p.s.  --I'm also a 'fall off the bone' convert.  They no longer need to fall off the bone like I was always told.  That said, I'll still do some that way,  with sauce, for friends and family that like it that way, and will not argue with those who say fall off the bone is better.   As Red Green says  "remember, we're all in this together"
    Is it done yet? Is it done yet?
  • DuganboyDuganboy Posts: 1,117
    p.s.  --I'm also a 'fall off the bone' convert.  They no longer need to fall off the bone like I was always told.  That said, I'll still do some that way,  with sauce, for friends and family that like it that way, and will not argue with those who say fall off the bone is better.   As Red Green says  "remember, we're all in this together"
    I always try to cook to the crowd I'm feeding and not a competition judge.  I have a grandson who loves sauce on anything, so I always make sure he has some ribs that are drenched in sauce and the rest of us eat them dry or 17th St. sauce.
  • BoilereggerBoileregger Posts: 235
    I have ditched sauce on steaks.  I used to be a big A1 guy, but then two things happened.  First, I switched from the cheap stuff to organic grass-fed beef (much better flavor IMO).  Then I got the egg.  The combination of those two means that my A1 sits in the fridge.  I also go saucless on a good pork chop.  But with ribs, chicken, pulled pork, I still do some sauce, but just lightly.  I like the flavors it adds on those.  But, to each his own.
  • gdenbygdenby Posts: 4,008
    Where and when I grew up, there was no "authentic" BBQ. BBQ just meant something with some sauce poured on it.

    When a few places showed up, serving ribs, they were always sauced. FWIW, they mostly did a carry out business.

    Some years later, I visited a friend who had moved to Arkansas. We went to a local place, and ordered ribs. When they were served, there was no sauce. I asked "where's the sauce?" My friend pointed to a bottle of Tabasco on the table, and replied "They would probably make something else if you asked, but I think they'd be p_____."

    Not too long after, I found out that the best place where I lived would in fact just put some sauce in a cup on the side if you asked. It was worth finding out how good their ribs tasted without anything. The down side was that if it took to long getting home, the unsauced ribs could be unpleasantly cool. For carry-out, sauce is useful.

    Most of the time, I aim at dry ribs. I do serve with a bit of heated sauce on the side, but its hard finding a sauce that adds much. If I could just figure out how to juice up those gallons of Open Pit at the store, I might "go wet" more often.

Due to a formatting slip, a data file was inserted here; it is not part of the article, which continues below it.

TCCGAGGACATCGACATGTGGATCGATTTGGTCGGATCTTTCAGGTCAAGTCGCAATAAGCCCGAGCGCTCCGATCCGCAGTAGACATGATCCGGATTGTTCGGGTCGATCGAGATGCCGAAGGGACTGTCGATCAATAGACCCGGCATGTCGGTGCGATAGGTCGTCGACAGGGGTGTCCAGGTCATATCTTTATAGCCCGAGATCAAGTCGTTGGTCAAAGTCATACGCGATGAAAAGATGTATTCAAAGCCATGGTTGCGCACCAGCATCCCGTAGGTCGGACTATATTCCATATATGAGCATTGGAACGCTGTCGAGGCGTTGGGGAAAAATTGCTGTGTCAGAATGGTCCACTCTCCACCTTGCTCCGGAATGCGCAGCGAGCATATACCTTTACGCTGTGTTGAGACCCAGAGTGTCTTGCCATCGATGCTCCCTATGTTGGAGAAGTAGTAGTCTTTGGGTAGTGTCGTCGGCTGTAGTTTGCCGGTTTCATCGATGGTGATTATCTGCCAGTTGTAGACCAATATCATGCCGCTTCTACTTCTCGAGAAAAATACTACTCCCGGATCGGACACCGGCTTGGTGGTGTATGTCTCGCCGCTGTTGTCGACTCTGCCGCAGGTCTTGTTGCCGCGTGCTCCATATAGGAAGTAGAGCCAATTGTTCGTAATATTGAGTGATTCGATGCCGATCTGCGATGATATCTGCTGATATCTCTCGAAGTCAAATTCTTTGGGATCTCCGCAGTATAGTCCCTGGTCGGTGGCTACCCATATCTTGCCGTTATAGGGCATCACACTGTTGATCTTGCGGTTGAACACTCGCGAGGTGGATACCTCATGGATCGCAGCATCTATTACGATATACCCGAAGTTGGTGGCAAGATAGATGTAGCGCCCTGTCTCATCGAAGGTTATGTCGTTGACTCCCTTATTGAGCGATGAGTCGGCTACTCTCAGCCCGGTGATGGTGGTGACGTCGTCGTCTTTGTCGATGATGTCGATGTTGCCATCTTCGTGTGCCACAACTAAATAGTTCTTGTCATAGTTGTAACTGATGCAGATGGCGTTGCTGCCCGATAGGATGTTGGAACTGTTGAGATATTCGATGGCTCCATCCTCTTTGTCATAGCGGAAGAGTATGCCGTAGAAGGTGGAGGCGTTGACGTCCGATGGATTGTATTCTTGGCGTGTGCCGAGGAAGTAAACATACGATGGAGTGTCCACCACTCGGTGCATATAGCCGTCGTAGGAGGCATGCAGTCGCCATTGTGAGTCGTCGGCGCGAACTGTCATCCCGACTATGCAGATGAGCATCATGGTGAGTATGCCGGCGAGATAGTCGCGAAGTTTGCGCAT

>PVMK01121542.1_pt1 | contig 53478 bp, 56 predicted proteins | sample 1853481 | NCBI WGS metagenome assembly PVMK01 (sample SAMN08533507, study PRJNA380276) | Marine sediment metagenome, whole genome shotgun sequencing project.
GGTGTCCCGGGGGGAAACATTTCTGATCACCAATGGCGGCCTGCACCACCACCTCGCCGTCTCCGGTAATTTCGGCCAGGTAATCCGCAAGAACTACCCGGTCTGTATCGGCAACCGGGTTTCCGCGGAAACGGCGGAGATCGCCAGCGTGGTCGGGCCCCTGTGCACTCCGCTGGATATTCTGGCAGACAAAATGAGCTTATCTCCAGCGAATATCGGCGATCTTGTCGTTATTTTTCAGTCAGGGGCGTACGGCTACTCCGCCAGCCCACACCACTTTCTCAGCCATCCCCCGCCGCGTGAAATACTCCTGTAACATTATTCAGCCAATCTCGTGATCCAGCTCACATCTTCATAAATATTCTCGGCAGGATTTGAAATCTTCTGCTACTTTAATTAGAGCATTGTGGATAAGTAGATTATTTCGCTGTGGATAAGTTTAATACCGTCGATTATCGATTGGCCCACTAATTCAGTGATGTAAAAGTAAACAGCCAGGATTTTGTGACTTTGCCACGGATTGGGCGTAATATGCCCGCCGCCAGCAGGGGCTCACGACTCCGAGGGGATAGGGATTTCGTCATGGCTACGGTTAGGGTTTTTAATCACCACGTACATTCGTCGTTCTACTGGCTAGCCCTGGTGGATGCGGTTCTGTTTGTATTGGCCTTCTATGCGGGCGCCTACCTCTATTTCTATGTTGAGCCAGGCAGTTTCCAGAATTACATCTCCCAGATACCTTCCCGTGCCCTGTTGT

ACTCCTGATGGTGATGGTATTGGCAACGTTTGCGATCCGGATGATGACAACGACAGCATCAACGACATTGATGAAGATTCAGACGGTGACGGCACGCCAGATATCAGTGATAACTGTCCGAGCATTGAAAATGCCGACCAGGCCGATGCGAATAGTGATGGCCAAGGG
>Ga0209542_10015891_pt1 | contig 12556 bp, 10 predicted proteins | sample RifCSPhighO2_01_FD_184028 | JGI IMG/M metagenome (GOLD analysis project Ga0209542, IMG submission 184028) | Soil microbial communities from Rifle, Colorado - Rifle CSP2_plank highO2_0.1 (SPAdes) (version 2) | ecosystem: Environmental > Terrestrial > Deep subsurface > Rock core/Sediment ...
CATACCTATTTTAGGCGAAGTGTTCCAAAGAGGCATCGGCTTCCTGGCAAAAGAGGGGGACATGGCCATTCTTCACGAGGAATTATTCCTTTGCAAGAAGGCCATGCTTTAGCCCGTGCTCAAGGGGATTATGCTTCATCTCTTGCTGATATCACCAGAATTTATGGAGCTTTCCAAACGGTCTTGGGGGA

• I do like sauce but I'm kind of in VI's camp. Depends on the cook and what mood I'm in.

    Sauce is a restaranteur's best friend. Try keeping a brisket moist for 4 hours through a lunch rush. You should need far less sauce with fresh food at home.

  • stikestike Posts: 15,597
    my wife makes a fantastic sauce for ribs.  each time, she uses the same ingredients, but varies it depending on the mood.  it's always good.  i can't come close when i try to do it.

    i put some on ribs for the last half hour or so, to get gummy.  it's not too thin, or too thick.  smoke comes through, as does the rub, especially since there's a lot of the same ingredients.

    grew up knowing only 'wet' ribs here in NE, and i don't think it takes away from them. i also have smoke throughout most of the cook, so the sauce doesn't seem too fresh as though it's late to the party.
    ed egli avea del cul fatto trombetta -Dante
  • I sauce mine (ribs) on the egg too but i dont sauce again at the table.

  • Drphil9001Drphil9001 Posts: 24
    I have been making a Strawberry BBQ Sauce and put it on the side at the table. Ribs are done dry and then anyone can sauce to their hearts content!
  • Sgt93Sgt93 Posts: 704
    I like to sauce at times but overall, I like dry rubbed better. The flavor of the meat explodes. 
    XL BGE - Small BGE - A bunch of Webers - A bunch of accessories - Ceramic Grill Works 2-Tier 
    Follow me on Twitter & Instagram: @SSgt93
  • Ragtop99Ragtop99 Posts: 1,036
    grew up knowing only 'wet' ribs here in NE, and i don't think it takes away from them. i also have smoke throughout most of the cook, so the sauce doesn't seem too fresh as though it's late to the party.
    Same.  With the egg, I've started making them half dry and half wet.  The wet ones aren't as heavily sauced as I used to do on my weber kettle.
    Cooking on an XL and Medium in Bethesda, MD.
  • DIXIEDOGDIXIEDOG Posts: 108
    I like my ribs both ways but when I do sauce I put the sauce on the last 1/2-1 hr and turn the heat up so the sauce is firm....it ends up almost bark like texture....I don't like to have runny sauce on my ribs or resaucing after they are off the Egg.